Takaya's romantic comedy brims with teenage melodrama, corny humor and hijinks. In the vein of Ranma 1/2, the work's humor also derives from the transformation of humans into animals. It goes like this: Tohru Honda is unsinkable; when her mother dies and her grandfather denies her a place to live, the homeless high-schooler is determined to make it on her own by pitching a tent alone in the woods. En route to her tent one day, Tohru encounters Shigure, who informs her that the tent is pitched on his family property. He's appalled by her squalid living conditions and invites her to his estate. Tohru becomes part of the household on the condition that she helps guard their family secret: when hugged by members of the opposite sex, Shigure and his family transform into animals from the Chinese zodiac calendar. Tohru soon learns Shigure is the cousin of Yuki Sohma, a quiet, mysterious boy at her high school whom all the girls adore. (Yuki, incidentally, has spurned any female advances for fear of revealing his true form: a rat.) And it's not long before she finds out another cousin, Kyo, transforms into a cat. As an animal left off the zodiac, Kyo feels he's been wronged. As Tohru and Kyo become friends, they realize that as misfits they may have a chance at understanding each other. Similar to other romance manga, this tale's illustration style is cartoonish and whimsical. Each panel-packed page conveys a melodramatic event or upturn, giving the story a fast rhythm. (Feb.) Copyright 2004 Reed Business Information.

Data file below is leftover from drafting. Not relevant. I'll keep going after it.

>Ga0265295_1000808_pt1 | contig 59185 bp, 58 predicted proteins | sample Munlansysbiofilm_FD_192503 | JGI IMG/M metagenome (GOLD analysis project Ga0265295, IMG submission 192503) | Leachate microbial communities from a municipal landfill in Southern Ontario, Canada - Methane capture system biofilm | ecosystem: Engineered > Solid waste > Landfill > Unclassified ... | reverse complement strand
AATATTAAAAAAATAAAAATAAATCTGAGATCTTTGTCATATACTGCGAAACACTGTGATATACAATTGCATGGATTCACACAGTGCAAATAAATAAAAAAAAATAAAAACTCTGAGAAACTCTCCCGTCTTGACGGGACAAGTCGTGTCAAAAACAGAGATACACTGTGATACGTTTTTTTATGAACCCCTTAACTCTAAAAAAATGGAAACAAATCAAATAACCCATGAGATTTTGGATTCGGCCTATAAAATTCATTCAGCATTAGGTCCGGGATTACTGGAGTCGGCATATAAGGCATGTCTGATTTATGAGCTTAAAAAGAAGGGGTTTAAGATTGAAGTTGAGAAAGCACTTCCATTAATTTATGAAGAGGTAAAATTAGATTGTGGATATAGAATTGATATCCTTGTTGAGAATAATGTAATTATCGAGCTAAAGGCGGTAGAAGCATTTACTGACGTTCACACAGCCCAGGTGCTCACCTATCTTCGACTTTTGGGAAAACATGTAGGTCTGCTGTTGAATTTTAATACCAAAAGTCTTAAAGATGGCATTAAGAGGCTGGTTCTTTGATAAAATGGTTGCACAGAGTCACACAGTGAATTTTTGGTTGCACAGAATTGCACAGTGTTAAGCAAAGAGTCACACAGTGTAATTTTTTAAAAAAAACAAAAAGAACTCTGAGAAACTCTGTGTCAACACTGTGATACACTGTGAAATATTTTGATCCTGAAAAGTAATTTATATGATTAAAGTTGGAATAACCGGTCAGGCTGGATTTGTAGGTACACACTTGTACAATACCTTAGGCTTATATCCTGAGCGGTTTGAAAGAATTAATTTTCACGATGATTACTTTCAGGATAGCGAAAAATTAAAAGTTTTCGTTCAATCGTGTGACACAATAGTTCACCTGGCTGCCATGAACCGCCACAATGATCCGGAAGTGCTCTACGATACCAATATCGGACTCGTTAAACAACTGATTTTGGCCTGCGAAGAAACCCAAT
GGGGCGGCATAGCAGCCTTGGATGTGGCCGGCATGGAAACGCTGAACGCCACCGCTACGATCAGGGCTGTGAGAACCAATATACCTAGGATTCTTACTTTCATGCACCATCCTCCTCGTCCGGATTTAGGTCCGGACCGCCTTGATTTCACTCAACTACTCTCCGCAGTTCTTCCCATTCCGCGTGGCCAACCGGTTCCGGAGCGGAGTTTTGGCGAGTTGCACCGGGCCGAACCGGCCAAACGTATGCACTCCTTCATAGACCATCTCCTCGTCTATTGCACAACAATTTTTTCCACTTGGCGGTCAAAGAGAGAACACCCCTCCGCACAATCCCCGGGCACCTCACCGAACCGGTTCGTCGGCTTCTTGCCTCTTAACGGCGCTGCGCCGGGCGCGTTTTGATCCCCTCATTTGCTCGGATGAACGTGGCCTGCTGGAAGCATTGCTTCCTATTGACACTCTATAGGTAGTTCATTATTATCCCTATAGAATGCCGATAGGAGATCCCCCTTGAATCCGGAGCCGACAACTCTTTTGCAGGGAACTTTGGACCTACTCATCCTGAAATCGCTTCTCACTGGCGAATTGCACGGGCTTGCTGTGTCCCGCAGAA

When Tokyopop polled visitors to its website on what manga they would like to see translated into English, this charming series was the top choice by a wide margin. Nothing can dampen the optimistic spirit of orphaned high school girl Tohru Honda-not even being forced to live alone in a tent. One morning, she discovers a nearby house, where her popular classmate Yuki Sohma and his older cousin Shigure live by themselves. They invite her to stay with them as their (desperately needed) housekeeper, and she soon learns of the family curse: when the Sohmas are embraced by members of the opposite sex, they turn into animals of the Chinese zodiac. Tohru also meets Kyo, the 13th member of the cursed family, who turns into a cat, an animal ostracized by the zodiac members in an ancient legend. As Tohru brightens their lives, they give her something she thought she had lost: a family. The influence of Rumiko Takahashi's Ranma 1/2 is obvious-but Ranma is a shonen title, emphasizing action, while this is a shojo title, emphasizing relationships. Takaya's artwork is quite appealing, and this 11-volume series is highly recommended for teens and adults. Copyright 2004 Reed Business Information.